In Denmark, a newspaper decided to run an article on self-censorship related to religions. To make a point they asked a series of cartoonists to make a drawing of Mohammed. Few did, and the drawings were published with the article. During the first several months, nothing happened, but then a team of people reignited the issue by contacting Muslim societies and dignitaries to create an outrage. This was quite effective, and lead to several Arab countries banning Danish branded products. These brands had nothing to do with the cartoonists drawings of Mohammed, and still experienced a severe drop in reputation and sales.

Sources may even be hostile attacks on your reputation – no more visibly seen than in a US presidential race where “negative commercials” are a significant share of the campaigns launched. In later years this has been exacerbated by use of “fake news” appearing to be third party and indirect communications, which impact the stand of the opponent.

Good and bad reputation risk

Be very aware that a reputation can be built as well as destroyed. As stated by both COSO and ISO 31000 – a risk may have a positive impact as well as a negative.

Hence, behaving well and being recognized as a “good citizen wherever you are” builds customer and public trust, leading to a better reputation. There are companies that deliberately and explicitly build on this and spot “how can we do good for our community AND prosper in the process”. I know of Swiss food manufacturer Nestlé and Danish pump manufacturer Grundfos as well as others, who do this – currently with a keen eye on the UN sustainable goals.

Treating your employees, business partners, vendors and customers well is also a strong builder of a good reputation. When treated well, these people will speak nicely about you, and there is no stronger commercial than 3rd party advocacy.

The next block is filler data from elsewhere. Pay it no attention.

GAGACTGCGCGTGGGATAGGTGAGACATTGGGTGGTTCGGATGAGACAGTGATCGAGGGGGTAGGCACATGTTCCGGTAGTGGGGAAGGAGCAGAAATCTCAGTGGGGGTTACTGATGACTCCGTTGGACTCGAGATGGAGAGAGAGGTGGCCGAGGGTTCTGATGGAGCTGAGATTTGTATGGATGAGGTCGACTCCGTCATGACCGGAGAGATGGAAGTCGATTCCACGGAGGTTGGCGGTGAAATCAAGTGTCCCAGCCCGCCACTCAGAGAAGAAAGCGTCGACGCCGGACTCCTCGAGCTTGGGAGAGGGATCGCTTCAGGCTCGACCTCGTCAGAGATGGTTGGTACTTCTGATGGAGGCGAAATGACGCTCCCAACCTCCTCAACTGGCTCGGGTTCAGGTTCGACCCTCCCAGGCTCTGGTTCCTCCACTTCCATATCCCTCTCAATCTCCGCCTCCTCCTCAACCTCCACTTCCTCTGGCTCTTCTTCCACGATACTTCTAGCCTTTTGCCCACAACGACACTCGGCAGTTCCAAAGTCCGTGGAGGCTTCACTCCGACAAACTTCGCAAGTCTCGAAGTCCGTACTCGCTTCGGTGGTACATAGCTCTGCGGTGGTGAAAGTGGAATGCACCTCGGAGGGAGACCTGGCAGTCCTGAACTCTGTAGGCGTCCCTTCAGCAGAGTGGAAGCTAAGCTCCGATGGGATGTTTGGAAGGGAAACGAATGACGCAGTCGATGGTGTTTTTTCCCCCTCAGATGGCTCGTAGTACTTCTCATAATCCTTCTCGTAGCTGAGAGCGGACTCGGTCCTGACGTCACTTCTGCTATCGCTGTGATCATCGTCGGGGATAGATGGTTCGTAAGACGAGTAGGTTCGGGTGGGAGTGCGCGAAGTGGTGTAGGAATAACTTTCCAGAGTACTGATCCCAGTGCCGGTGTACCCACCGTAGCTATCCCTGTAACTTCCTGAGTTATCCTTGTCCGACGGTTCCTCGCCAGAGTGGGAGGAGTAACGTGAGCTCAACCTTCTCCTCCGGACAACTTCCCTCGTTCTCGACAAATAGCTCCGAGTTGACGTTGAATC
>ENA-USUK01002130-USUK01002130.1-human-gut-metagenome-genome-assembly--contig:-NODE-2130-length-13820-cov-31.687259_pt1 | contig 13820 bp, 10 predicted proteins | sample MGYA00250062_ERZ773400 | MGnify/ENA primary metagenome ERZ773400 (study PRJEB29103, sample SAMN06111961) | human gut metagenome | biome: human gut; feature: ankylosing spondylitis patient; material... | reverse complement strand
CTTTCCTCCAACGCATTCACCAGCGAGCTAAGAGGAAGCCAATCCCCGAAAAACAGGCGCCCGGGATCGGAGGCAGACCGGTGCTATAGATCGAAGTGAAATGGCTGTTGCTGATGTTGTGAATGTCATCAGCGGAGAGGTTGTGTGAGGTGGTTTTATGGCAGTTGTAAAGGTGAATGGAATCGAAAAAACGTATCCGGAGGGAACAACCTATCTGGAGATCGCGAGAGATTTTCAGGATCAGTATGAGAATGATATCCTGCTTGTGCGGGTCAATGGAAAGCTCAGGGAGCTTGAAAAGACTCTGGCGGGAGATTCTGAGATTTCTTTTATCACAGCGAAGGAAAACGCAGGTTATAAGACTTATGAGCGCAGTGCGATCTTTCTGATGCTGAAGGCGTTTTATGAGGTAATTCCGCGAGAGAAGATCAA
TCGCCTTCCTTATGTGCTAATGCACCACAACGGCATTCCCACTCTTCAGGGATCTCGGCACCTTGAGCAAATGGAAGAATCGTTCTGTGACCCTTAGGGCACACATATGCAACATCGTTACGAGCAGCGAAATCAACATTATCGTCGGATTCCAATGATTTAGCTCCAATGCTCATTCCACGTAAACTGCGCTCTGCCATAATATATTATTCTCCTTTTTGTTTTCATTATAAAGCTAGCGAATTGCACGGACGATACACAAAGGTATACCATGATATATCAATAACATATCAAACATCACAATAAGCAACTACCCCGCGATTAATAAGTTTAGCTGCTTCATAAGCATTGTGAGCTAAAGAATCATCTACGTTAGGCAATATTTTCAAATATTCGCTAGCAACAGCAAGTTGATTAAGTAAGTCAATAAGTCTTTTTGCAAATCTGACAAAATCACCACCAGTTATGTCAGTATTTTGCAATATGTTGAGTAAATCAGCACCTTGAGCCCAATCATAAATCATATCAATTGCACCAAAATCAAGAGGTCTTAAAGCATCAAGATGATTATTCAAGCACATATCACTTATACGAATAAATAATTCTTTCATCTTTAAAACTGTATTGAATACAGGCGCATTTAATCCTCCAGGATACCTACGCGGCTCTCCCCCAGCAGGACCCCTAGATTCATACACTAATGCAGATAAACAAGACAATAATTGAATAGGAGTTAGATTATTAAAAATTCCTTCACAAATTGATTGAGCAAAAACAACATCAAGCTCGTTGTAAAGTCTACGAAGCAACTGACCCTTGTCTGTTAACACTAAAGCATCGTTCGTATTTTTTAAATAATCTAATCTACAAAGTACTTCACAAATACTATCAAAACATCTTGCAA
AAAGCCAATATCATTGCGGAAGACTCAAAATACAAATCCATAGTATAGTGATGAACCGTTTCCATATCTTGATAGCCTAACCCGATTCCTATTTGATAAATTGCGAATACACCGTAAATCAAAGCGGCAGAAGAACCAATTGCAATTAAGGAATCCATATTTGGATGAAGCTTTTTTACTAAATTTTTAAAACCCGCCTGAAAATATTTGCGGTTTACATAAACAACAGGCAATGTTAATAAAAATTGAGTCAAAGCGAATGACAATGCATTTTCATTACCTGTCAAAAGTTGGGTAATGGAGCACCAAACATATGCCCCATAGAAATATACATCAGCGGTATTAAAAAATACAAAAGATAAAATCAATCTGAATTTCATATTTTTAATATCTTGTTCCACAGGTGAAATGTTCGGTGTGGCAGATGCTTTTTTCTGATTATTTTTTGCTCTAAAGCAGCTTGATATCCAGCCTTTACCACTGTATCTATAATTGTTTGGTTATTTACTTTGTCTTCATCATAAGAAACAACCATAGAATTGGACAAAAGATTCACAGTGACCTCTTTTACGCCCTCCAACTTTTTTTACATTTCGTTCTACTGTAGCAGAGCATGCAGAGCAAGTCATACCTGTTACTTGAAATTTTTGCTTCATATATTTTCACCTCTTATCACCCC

These days, where social media commentary is on par wit or even exceeds the value of TV commercials – the leveraging of 3rd party advocacy cannot be underestimated. Basically, today you will not be very prone to buy a BMW “just” because the company’s TV ad tells you how wonderful the car is. You will be more prone to buy ne if/when your friends and people you trust and who owns a BMW talks positively about the “wonder” of having that vehicle.

Hence – reputations can be built.

Impact speed

Reputation is all about who and how many feels what. If nobody knows you or your reputation, it cannot be severely damaged. Hence – escalating an incident to a reputational risk is all about communication, and the speed and proliferation of communication around the world increases exponentially.

In history, governments have survived based on limiting and controlling the information given to the people. Some few still apply this approach. Today the Internet, social media and SMS chains break down these barriers – first seen with the public upraise that eventually lead to the fall of the Berlin wall in 1989, later seen in the Arabian Spring.

Facebook fan groups are established and gain membership in millions over weeks or even days. Twitters scan the world in minutes – so if you are operating globally, an incident can lead to a global pressure between the time you recognize the issue and the time you have assembled your crisis team.